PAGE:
Holocaust survivor Bebe Forehand recently shared her story of survival and offered hope to homeless teens from ChopArt at a week-long camp at the William Breman Jewish Heritage Museum.
Like Anne Frank, Forehand was hidden away from the Nazis in an attic in Belgium. A family friend brought food, books and reading materials to her family while in hiding. She survived along with her mother, father, grandfather and brother. Other Holocaust survivors and educators also spoke with the ChopArt campers.
“Our young women learned that they are not the only ‘survivors,’” said Malika Whitley, ChopArt founder and CEO, who was homeless for 10 years from age 6 to 16. “The girls discovered that Jewish people had also survived discrimination and near destruction.”
ChopArt helps homeless youth ages 10 to 18 express themselves through art. In Atlanta, ChopArt works with kids to build coping skills, self-esteem and hope for the future.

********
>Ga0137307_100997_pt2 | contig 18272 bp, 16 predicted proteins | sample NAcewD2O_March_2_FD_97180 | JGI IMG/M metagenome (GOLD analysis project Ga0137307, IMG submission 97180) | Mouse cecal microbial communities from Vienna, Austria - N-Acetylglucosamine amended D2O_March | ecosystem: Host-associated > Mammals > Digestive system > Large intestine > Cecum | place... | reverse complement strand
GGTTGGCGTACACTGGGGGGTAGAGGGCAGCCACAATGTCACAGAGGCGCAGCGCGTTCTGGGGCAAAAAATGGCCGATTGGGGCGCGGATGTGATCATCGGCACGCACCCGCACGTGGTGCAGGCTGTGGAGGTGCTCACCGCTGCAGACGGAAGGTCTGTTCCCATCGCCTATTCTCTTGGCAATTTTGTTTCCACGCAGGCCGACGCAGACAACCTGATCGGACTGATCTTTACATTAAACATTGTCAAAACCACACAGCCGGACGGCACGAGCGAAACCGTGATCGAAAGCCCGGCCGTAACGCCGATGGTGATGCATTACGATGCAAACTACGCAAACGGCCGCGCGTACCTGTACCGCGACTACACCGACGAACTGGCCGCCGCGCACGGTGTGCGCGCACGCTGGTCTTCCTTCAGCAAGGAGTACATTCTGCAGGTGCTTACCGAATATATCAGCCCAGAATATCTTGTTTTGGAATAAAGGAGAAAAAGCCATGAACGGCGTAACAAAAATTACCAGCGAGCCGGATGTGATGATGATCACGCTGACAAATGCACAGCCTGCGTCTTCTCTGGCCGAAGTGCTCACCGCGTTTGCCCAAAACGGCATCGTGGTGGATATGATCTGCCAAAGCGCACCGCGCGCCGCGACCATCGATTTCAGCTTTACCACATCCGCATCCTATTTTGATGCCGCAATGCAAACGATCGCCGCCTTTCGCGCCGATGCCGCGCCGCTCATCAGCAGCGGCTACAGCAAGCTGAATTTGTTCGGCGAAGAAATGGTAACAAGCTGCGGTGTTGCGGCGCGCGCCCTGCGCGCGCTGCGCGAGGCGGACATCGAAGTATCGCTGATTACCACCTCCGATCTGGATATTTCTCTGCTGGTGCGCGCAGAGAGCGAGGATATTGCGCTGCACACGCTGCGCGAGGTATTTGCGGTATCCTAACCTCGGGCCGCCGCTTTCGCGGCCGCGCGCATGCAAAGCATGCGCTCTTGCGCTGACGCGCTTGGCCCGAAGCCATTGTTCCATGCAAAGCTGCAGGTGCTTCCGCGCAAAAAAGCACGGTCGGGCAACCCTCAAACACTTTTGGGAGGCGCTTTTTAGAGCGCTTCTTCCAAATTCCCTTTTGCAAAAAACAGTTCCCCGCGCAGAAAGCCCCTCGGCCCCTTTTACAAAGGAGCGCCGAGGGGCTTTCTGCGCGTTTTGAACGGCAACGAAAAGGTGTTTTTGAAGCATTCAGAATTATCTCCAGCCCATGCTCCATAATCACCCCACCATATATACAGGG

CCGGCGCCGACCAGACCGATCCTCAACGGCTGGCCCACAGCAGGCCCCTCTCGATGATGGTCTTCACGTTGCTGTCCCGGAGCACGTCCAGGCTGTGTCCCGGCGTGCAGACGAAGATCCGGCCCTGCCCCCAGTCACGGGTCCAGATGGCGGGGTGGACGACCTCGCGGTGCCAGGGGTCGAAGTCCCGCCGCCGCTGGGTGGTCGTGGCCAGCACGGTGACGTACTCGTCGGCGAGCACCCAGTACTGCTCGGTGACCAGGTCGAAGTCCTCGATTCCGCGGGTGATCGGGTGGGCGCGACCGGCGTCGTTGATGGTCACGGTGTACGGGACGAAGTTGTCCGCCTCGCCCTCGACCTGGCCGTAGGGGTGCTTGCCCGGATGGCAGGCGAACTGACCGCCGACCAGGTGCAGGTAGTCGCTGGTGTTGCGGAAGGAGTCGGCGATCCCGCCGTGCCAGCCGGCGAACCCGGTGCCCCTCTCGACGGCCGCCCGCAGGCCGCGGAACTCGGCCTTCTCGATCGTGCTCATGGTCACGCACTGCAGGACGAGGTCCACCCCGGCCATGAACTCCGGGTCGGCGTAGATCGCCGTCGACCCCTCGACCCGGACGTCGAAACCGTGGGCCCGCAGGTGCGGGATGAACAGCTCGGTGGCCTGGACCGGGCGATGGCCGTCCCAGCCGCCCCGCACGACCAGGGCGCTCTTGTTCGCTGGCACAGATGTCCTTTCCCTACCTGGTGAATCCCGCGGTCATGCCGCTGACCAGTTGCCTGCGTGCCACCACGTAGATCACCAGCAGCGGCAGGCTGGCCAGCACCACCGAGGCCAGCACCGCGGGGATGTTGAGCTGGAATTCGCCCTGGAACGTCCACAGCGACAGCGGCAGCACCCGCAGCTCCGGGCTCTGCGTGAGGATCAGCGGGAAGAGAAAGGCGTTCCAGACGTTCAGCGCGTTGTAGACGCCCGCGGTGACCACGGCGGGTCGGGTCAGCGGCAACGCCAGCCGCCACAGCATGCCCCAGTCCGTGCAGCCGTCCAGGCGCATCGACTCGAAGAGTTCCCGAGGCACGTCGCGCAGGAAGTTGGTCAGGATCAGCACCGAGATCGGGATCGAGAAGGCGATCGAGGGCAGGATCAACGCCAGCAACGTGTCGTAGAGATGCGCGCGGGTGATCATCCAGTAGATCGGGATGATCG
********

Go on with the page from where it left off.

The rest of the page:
Participants in the “From Generation to Generation” camp July 16 to 20 created a ‘zine of poetry, drawings and photography titled “Dear Black Girl,” inspired by Forehand’s discussion. The art project expressed their determination to find strength to survive, the Jewish Federation of Greater Atlanta reported in a recent newsletter.
The summer camp is part of ongoing programs offered throughout the year for children. Every Sunday, The Breman offers a series of Holocaust speakers in its “Bearing Witness” program.